One of Chef Sawyer's signature dishes at Bar Cento was the pommes frites. He has not only brought that knowledge with him to the GHT, but I think he has improved upon it. Pairing pommes frites with a soft poached egg may seem strange to the American palate, but when you got some potato and some egg in one bite, it was quite lovely. The one thing we discovered as we were digging through the frites was the presence of whole garlic cloves, crushed. This lent a "kiss of garlic" taste to the frites. The one thing that none of us really got was the chervil. Its flavor just wasn't there and visually, it didn't seem to be in the dish.
Okay, so we've finished our appetizers. Now it's time for the entrees. I decided to go with the Ohio burger with rosemary pommes frites and homemade vinegar.
When I go to establishments where I don't know about the quality or sourcing of the ground beef, I always order my burger medium well. Tonight, I was a trusting soul and ordered it medium. I was not disappointed. I have been on a quest for a good burger for a while now and just have yet to find a burger that truly satisfies my soul. My search ended tonight; this burger was divine. The burger actually came out just a shade less done than medium, but I decided to give it a go anyway. And I'm glad I did. Besides being savory, the thing that struck me about this burger was how juicy it was. And the grilled bun was a perfect foil for the meat and cheese. It was both crusty where it had been grilled and soft on the interior.
One of my friends decided to order the Tom Cod en Papillote. Inside the paper pouch was a wonderful sauce of wine, butter, and fresh black truffles. This also came with sliced potatoes (also cooked inside the pouch).
Apart from the actual butter used in the pouch, the fish itself was soft, creamy, and incredibly "buttery". Just melt in your mouth good.
Another friend ordered the buckwheat noodles with clams, tomato, and chili.
I tried a little bit of this as well and discovered why she ordered this tonight even though she had it previously. It was delicious. The noodles were cooked, but still had a nice bite to them. The clams, tomato, and chili were wonderful together, little bits of capricious heat distributing themselves throughout the plate of food.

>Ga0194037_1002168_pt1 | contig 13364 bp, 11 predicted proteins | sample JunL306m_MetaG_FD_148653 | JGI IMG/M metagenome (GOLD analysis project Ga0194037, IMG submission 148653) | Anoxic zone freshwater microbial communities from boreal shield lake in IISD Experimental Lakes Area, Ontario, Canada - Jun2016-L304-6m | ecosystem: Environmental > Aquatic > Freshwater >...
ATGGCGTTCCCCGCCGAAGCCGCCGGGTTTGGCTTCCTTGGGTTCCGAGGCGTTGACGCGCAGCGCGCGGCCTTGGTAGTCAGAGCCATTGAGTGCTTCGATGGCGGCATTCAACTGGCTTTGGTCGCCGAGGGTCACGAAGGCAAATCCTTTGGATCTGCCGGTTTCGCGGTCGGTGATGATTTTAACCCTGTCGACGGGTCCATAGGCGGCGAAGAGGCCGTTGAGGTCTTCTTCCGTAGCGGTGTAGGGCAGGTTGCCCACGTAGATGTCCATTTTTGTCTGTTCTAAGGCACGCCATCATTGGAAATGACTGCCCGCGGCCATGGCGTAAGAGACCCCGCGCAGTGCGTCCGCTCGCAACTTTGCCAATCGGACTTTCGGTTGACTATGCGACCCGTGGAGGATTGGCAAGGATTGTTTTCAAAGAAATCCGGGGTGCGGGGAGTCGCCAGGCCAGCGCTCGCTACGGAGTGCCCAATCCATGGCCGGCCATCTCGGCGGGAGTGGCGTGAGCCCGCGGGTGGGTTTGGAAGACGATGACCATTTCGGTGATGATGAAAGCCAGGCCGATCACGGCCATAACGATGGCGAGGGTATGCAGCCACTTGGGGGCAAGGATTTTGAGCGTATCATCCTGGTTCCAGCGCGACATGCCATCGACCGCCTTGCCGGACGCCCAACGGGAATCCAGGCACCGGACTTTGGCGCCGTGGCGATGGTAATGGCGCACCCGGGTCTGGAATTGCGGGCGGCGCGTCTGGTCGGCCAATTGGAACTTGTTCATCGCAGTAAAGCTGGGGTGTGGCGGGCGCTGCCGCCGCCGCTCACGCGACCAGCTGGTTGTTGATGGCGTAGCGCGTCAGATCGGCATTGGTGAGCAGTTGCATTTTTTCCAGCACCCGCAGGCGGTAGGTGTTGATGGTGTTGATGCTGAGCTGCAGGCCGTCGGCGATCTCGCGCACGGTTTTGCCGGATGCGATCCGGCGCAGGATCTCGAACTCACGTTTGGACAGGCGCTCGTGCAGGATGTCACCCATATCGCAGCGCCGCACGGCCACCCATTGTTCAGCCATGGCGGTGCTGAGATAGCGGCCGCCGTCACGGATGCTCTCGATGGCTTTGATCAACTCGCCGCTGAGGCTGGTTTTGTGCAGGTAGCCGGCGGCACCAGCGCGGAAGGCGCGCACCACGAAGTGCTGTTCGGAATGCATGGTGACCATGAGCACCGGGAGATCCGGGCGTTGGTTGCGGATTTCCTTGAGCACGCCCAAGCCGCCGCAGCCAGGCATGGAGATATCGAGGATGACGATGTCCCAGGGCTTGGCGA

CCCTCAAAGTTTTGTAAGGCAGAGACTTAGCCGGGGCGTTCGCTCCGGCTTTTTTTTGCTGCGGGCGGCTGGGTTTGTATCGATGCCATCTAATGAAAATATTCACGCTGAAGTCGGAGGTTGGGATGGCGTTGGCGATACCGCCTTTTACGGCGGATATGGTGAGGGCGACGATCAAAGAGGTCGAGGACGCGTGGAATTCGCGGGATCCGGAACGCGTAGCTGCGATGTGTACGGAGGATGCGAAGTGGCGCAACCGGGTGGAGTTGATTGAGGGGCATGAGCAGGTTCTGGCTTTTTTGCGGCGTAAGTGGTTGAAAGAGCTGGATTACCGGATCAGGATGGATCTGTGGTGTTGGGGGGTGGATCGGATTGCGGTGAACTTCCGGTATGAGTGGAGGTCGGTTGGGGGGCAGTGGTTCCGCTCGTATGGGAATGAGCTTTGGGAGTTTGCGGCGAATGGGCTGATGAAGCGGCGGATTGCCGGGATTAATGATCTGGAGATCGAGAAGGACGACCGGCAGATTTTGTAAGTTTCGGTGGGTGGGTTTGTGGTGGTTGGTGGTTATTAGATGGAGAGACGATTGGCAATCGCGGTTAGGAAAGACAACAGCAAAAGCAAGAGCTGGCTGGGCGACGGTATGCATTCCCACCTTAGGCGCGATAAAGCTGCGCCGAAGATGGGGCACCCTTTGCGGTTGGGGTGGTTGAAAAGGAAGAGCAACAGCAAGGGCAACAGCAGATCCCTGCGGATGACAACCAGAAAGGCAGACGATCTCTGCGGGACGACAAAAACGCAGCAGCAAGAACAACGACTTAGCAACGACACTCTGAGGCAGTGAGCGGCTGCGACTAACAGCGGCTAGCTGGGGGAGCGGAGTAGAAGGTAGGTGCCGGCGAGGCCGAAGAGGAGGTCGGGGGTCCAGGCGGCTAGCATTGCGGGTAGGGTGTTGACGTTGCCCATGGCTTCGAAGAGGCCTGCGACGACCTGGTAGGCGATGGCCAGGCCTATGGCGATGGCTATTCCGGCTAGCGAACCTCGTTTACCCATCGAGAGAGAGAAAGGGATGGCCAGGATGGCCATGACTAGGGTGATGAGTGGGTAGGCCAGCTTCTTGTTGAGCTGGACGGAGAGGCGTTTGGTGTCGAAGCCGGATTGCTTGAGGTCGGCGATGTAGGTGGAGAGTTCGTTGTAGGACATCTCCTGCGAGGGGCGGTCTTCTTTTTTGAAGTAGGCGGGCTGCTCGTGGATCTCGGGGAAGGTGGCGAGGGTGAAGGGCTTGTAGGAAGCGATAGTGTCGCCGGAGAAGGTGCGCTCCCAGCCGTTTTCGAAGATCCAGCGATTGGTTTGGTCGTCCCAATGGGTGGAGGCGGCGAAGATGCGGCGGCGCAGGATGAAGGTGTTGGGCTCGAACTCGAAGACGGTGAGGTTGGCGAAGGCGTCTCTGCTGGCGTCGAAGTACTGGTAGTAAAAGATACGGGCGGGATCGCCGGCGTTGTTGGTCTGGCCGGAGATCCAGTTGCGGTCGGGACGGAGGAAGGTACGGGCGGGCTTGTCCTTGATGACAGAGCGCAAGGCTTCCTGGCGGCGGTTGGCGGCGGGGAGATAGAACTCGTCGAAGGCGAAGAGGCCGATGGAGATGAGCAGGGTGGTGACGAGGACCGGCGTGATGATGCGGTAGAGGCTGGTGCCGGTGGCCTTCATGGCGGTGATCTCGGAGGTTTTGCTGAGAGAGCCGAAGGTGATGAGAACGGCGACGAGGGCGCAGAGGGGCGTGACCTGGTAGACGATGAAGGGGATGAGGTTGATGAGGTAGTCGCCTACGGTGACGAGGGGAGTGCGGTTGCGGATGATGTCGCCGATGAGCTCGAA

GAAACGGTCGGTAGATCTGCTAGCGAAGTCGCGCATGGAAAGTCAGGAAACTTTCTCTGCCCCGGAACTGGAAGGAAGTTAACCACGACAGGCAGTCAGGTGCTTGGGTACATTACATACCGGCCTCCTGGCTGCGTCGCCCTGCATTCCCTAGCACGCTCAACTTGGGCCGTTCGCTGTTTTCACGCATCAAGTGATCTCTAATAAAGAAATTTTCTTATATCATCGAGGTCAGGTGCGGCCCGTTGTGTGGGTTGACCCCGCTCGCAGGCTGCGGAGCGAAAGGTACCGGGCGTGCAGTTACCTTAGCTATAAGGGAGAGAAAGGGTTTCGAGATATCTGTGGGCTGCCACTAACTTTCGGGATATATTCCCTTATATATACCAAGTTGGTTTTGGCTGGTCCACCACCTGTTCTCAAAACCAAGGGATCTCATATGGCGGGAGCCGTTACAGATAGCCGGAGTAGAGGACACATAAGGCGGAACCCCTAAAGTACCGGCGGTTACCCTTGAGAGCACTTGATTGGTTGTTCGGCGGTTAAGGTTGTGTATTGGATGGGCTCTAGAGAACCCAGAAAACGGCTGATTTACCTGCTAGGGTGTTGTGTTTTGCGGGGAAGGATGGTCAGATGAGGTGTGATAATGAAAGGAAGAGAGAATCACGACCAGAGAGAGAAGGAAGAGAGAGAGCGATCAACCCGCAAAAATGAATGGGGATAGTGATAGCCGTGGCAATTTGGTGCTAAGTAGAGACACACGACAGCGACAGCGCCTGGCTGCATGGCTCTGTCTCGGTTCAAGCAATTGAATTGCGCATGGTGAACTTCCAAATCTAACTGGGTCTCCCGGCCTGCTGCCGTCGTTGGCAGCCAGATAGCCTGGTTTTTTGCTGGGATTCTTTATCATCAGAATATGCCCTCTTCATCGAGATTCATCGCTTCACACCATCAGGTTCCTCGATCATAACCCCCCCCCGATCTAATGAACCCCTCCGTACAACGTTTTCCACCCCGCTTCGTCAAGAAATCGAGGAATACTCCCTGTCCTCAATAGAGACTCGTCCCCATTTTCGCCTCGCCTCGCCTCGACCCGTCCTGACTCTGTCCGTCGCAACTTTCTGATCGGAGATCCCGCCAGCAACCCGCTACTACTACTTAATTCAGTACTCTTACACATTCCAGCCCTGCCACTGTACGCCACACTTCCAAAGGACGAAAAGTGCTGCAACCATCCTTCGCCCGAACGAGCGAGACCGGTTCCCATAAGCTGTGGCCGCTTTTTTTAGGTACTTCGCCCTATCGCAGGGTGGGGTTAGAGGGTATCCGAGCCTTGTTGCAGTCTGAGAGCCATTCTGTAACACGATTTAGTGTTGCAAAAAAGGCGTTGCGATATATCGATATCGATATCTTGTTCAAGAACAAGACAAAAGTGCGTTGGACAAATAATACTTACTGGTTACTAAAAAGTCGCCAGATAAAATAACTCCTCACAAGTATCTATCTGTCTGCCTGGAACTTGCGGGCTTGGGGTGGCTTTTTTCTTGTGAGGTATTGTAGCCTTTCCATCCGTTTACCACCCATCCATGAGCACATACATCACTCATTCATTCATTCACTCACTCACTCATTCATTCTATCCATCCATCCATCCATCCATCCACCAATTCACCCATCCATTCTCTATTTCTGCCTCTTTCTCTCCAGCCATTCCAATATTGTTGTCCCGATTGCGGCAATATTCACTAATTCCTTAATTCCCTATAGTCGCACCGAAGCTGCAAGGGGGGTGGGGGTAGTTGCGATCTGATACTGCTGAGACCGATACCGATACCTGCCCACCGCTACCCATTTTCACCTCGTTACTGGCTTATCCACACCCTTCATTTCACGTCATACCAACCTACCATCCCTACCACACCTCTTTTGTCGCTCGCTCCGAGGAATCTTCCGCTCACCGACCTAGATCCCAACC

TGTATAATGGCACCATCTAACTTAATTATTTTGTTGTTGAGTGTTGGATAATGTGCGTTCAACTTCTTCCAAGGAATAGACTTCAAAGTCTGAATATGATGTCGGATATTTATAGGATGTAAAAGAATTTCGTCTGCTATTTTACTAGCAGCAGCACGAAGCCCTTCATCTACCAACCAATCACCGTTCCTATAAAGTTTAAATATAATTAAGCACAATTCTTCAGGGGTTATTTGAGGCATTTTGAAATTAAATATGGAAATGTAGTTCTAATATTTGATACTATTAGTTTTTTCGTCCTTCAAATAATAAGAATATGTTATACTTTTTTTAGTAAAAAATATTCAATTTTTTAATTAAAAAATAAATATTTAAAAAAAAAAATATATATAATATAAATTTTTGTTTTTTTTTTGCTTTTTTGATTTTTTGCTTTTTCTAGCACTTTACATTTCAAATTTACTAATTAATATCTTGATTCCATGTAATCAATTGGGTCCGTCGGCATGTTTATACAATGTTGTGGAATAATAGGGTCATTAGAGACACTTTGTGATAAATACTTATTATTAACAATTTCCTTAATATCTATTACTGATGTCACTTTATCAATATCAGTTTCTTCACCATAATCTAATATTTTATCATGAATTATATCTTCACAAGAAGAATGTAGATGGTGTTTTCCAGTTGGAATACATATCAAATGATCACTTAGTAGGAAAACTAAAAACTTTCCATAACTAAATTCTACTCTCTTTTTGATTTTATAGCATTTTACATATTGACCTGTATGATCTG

Finally, we couldn't pass up dessert and I decided to have the Valrhona bittersweet chocolate Pot du Creme with a almond cookie dipped in chocolate and sprinkled with fleur de sel. (Nancy's Red Eye setting on her camera happened to click in just as I snapped this photo.)
The cookies and Pot du Creme are designed to be eaten together. What can I say about this dish. Heaven on a plate. Truly. The cookie complimented the Pot du Creme which complimented the cookie. This dessert is designed for the hardcore chocoholic out there. Of which I am a total fan. And given the cute presentation (there are two cups of Pot du Creme and two cookies), this is a dish that would entirely be appropriate to share with someone else.
Finally, after our meal (which took a good two hours from start to finish), we descended into the basement to check out the open kitchen and the chef's tables.
I feel that my review would be incomplete if I didn't include two details that some might find noteworthy. Chef Sawyer is very aggressive with seasoning. This was how he cooked at Bar Cento and this is how he cooks at the GHT. I personally don't think the food is too salty. But it is on the edge. He is definitely not afraid to use salt to bring out the best in the food he serves. I only mention this because I could definitely see a customer who was sensitive to salt having an issue with how the food leaves the kitchen. And seeing as there are no salt and pepper shakers on the tables, the food is meant to be eaten how it leaves the kitchen.
Second, unbeknownst to my little group of foodies, the Chef directed our server to comp our desserts. Now, we didn't know that at the time we ordered them, and I just want you, the gentle reader, to understand that while I certainly appreciate the gesture, I have in no way held back from what I really thought about my experience.
I thoroughly enjoyed my meal at the GHT. I will be going back soon. The prices are extremely reasonable for this quality of food, the food itself is marvelous, and I know that I am supporting a restaurant that cares about local farmers and purveyors and has adopted a sort of "do no evil" type of mentality. And that's the kind of place I want to support with my dining dollars. I hope that you do, too.